“I just try to keep my ears and eyes open for who needs help,” Butt said. “The work is physical things, but the purpose is spiritual. We want to encourage the churches we go to by showing them we care. That’s what we’re really trying to accomplish.
“And over a period of years we should be able to say we’ve blessed all these churches and have a bond of affection with them and with each other from the camaraderie of working together,” the pastor continued. “It’s building relationships with people in other places.”
‘Other places’ includes Bismark, N.D., where Calvary Moose Jaw members are helping build a new worship center and education space for Capital Heights Baptist Church.
“Often times when churches do missions, they go once and you never hear of them again,” Butt said. “We wanted to establish a relationship of a more permanent nature. I said to Steve Dunn [pastor of Capital Heights Bismarck], ‘Let’s have a three- to five-year relationship and that way we’ll really get to know each other and not just the leaders but the people, so there will be that permanent contact to help strengthen each other.'”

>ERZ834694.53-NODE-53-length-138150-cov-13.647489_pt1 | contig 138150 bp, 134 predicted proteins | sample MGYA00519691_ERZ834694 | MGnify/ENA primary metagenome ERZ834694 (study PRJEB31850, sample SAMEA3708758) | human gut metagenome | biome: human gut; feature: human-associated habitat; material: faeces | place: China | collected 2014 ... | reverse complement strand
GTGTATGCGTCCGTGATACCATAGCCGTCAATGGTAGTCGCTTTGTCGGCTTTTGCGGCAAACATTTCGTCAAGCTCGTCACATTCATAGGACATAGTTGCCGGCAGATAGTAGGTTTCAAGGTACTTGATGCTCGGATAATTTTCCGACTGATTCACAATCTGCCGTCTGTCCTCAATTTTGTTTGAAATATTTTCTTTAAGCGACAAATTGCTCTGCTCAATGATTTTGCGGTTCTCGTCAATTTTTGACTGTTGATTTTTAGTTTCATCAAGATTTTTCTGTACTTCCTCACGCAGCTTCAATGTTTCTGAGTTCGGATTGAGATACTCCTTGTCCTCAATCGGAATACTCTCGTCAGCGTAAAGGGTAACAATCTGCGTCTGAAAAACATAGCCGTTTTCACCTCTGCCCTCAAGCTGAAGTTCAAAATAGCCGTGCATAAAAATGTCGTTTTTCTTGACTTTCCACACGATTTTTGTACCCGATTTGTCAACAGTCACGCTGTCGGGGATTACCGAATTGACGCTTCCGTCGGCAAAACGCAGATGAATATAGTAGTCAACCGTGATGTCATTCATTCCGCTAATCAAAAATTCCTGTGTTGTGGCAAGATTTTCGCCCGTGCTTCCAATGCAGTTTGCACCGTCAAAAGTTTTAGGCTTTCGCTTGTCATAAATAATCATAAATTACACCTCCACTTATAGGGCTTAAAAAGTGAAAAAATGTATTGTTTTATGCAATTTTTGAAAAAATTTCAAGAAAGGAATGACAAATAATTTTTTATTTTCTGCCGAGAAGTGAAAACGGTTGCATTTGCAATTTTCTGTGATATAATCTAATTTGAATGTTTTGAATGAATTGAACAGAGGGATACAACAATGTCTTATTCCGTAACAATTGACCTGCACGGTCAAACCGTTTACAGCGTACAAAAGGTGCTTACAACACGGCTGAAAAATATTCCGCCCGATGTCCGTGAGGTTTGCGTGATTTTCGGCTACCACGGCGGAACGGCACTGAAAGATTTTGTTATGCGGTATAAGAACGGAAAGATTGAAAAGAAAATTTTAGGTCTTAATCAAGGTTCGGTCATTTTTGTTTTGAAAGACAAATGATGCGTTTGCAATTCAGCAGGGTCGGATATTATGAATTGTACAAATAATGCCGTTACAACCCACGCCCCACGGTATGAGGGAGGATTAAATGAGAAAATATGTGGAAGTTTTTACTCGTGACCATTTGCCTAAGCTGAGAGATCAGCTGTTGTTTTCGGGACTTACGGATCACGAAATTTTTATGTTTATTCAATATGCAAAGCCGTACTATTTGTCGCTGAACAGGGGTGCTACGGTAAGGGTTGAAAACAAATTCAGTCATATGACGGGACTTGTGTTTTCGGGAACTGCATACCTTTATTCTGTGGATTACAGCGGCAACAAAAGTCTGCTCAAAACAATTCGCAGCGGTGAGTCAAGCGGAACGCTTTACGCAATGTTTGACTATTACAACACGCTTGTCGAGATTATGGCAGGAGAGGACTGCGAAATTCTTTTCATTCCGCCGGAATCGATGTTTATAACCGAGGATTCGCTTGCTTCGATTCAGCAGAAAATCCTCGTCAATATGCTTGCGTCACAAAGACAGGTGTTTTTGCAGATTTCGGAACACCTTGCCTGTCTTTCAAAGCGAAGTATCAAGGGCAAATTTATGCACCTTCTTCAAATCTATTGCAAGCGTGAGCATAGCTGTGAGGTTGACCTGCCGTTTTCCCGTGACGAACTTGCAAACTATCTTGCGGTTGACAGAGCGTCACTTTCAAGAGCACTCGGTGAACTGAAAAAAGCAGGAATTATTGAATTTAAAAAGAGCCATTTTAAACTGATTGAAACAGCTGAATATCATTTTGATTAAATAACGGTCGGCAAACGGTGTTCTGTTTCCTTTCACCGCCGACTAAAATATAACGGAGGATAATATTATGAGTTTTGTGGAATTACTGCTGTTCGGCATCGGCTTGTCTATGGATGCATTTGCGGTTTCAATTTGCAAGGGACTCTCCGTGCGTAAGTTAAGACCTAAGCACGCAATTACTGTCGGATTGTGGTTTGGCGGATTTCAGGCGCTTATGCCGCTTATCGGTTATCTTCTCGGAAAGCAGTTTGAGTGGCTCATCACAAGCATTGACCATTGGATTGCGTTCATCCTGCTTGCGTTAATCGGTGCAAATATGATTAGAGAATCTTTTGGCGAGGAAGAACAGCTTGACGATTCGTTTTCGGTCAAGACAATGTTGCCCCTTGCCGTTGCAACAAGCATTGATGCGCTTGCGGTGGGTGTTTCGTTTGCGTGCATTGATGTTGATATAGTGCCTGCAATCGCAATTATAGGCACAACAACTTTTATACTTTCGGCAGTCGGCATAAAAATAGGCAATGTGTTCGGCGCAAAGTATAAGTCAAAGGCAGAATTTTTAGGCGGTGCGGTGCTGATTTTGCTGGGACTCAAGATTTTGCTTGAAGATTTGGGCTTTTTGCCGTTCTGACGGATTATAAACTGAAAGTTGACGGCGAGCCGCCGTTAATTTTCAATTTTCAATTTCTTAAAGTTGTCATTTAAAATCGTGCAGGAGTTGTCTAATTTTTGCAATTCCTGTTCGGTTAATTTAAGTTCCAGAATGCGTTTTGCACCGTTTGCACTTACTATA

Capital Heights Baptist members last year went on mission to Moose Jaw; they helped Calvary members with door-to-door surveys and general repairs of the building that seats about 300 people. During the evening revival services Capital Heights Bismark youth led the worship and gave personal testimonies.
The greatest value of that missions trip came as members of both congregations developed relationships with each other.